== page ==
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11 Remarkable Things You Didn't Know About Piazza del Popolo

Raksha Kulkarni
Piazza del Popolo, one of the most renowned squares of Rome, holds utmost importance too. The large oval-shaped pedestrian square boasts of a history dating back to 3rd century AD.
The pretty churches, monuments, and magnificent fountains make it up for its popularity.

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The name literally means ‘people’s square’. It is also said to have derived from the Latin word ‘populus’ for poplar tree. The square didn’t exist between 37 AD and 68 AD as the whole area was covered by a poplar forest.
Piazza del Popolo Facts
It was called Porta Flaminia by Emperor Aurelianus initially. It was then called Porta San Valentino after the nearby Catacomb. In the middle ages, it was also known as Piazza del Trullo. Finally, Porta del Popola was finalized.
The square is the starting point of the most important route to the north, Via Flaminia. The north part of the square, Porta Flaminia or Porta del Popolo was constructed in 220 BC as the main entrance to Rome during the Roman Empire.
There is an old obelisk, Obelisk of Ramesses II or the Flaminio Obelisk, in the center area of the square – Circus Maximus. It is from the Egyptian city of Alexandria and commemorating the conquest of Augustus in 10 BC.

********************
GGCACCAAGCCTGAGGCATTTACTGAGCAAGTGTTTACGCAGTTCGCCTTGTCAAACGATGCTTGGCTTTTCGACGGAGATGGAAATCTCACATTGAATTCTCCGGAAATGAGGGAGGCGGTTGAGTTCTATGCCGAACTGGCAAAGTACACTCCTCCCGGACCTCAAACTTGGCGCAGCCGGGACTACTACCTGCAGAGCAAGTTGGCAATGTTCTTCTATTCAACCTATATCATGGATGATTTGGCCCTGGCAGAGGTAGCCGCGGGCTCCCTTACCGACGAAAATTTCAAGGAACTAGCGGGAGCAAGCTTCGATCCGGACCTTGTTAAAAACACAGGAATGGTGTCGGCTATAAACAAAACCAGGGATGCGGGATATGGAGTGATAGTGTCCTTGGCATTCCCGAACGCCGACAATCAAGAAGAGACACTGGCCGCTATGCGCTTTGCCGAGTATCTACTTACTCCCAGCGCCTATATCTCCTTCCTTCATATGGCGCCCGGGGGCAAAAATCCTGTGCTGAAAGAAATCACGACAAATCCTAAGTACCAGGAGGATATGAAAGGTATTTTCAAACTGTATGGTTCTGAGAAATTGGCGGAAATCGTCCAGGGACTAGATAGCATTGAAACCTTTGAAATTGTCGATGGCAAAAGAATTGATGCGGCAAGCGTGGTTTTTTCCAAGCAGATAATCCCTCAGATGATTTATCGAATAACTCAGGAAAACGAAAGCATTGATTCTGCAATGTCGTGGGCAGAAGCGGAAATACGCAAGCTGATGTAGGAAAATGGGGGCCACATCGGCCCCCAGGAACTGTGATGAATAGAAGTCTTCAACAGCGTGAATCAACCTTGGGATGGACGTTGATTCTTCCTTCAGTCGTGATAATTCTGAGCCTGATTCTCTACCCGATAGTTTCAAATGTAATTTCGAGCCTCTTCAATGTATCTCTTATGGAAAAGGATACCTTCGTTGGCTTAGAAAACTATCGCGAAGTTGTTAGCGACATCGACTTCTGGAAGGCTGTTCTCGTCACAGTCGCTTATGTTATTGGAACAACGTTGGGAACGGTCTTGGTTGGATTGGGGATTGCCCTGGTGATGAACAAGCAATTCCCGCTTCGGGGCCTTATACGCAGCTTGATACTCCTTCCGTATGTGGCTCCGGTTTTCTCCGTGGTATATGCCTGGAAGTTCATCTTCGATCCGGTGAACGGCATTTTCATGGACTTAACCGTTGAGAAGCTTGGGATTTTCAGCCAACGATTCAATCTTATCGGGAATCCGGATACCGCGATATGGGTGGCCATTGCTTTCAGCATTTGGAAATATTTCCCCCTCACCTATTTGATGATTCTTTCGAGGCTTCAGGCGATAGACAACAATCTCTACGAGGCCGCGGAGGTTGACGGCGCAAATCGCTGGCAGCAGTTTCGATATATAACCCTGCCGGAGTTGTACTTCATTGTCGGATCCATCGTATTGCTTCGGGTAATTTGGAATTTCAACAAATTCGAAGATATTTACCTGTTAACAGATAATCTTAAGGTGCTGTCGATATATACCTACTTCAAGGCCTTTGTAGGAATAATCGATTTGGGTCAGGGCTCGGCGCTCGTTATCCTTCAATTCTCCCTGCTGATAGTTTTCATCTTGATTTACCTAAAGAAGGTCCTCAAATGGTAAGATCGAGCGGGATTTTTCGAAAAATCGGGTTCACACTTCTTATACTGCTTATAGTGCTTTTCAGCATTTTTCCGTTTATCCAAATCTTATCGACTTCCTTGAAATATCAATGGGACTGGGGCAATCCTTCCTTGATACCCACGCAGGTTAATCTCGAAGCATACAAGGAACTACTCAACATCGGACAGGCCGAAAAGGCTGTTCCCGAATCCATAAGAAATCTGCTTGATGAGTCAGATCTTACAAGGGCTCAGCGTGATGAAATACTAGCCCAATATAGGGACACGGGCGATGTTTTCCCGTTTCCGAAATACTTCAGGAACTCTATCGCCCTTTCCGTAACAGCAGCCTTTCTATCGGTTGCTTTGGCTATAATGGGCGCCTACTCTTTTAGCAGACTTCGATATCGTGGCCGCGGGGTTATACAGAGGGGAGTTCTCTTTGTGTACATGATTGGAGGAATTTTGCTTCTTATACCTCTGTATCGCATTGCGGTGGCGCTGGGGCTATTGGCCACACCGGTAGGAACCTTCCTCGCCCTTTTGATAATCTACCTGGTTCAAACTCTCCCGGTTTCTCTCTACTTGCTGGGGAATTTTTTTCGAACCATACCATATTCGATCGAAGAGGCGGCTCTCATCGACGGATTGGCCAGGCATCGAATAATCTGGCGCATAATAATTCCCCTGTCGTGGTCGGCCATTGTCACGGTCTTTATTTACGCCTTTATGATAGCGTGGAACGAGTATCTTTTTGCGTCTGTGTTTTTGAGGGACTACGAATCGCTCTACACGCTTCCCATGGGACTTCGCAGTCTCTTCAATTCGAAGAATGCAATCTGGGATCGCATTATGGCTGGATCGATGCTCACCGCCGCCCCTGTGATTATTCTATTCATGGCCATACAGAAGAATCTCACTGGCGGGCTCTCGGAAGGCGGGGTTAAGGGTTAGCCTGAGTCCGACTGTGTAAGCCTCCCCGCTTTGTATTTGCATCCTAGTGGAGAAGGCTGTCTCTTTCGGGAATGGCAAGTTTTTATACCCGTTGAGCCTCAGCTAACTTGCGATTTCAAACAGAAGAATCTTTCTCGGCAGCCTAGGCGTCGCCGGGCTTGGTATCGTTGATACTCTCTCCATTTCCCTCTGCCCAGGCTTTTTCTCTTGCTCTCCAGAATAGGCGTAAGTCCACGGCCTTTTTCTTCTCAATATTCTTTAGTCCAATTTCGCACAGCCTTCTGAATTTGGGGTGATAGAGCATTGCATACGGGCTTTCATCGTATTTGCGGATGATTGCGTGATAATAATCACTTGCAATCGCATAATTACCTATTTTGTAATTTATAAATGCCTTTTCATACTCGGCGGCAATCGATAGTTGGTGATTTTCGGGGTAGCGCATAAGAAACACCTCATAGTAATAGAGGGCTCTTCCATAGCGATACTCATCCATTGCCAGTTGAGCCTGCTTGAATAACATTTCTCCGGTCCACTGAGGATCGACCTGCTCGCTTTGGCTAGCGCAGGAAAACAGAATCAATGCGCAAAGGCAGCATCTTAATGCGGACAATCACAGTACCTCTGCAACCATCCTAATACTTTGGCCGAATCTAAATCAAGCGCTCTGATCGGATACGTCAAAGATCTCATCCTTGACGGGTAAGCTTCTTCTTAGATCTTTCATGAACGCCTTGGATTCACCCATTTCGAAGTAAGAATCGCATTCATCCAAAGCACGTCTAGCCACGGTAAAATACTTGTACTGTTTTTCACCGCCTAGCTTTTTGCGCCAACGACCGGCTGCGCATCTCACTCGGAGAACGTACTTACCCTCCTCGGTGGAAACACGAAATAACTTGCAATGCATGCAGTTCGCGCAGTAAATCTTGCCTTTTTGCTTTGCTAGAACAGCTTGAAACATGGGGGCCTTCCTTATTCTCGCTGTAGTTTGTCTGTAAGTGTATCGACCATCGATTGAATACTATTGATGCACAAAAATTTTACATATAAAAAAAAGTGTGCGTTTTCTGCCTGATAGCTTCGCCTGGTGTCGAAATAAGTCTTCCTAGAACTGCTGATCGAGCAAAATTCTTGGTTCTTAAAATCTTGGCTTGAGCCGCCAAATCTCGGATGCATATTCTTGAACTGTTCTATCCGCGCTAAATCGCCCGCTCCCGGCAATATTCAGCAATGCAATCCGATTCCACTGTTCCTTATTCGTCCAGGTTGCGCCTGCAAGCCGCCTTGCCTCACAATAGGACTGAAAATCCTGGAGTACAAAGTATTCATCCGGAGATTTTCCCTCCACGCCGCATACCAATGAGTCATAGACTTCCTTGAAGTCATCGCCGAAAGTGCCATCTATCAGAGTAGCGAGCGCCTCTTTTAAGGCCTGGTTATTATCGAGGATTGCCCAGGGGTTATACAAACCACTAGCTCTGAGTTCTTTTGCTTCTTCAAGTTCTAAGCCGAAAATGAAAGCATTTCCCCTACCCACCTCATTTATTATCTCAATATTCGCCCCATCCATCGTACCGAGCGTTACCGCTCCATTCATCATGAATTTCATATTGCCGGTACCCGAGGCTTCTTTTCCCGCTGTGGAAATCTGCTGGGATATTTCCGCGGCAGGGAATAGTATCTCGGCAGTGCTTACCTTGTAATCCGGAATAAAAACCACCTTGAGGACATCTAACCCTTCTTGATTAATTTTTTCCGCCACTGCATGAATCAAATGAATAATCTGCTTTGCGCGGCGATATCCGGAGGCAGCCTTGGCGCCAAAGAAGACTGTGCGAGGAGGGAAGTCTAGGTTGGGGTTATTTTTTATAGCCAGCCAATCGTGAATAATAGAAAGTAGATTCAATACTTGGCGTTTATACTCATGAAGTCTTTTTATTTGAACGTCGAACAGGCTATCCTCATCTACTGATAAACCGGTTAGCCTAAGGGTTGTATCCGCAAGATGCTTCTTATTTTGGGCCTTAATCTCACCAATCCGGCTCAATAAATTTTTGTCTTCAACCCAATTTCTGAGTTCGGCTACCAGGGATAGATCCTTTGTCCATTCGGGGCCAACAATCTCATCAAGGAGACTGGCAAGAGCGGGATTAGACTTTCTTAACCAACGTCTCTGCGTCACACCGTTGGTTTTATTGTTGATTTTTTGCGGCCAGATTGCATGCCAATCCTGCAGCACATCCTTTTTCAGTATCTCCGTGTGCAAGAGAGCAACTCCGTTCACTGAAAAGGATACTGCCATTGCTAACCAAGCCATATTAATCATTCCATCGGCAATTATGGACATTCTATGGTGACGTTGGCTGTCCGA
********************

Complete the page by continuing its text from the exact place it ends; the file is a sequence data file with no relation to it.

The Santa Maria del Popolo church completed in 1477 is the oldest of the 3 churches that surround the square. It boasts of artwork of masters like Bernini, Raphael, Pinturicchio, and Caravaggio.
The Church was said to be built on the site where Emperor Nero was buried. His spirit was said to be trapped in a walnut tree at that exact spot. Later, the area was exorcised to ward off the spirits.
The twin churches may look the exact same but they have their differences. The smaller Santa Maria di Montesanto has an oval dome and the larger Santa Maria dei Miracoli has a circular dome.
Fontana della dea di Roma, located at bottom of the Pincio Gardens, depicts the Goddess of Rome and two figures depicting the Tiber and Aniene rivers. On the west side, the Fontana del Nettuno depicts the God Neptune with his triton and two dolphins.
Swedish Queen Christina came to Rome in 1655. Major work was done to the Piazza as it was the first view of the city. Bernini restored the interior of the ancient gate. Her arrival was so well-felicitated that the Queen fell in love with the city and never left.
The Roman architect Valadier was commissioned to redesign the square in 1816 and the work lasted till 1824. The main structures like the churches and obelisk were untouched and the fountains were added then.
Piazza del Popolo is said to be the last Pope’s contribution towards the magnificent Roman architecture.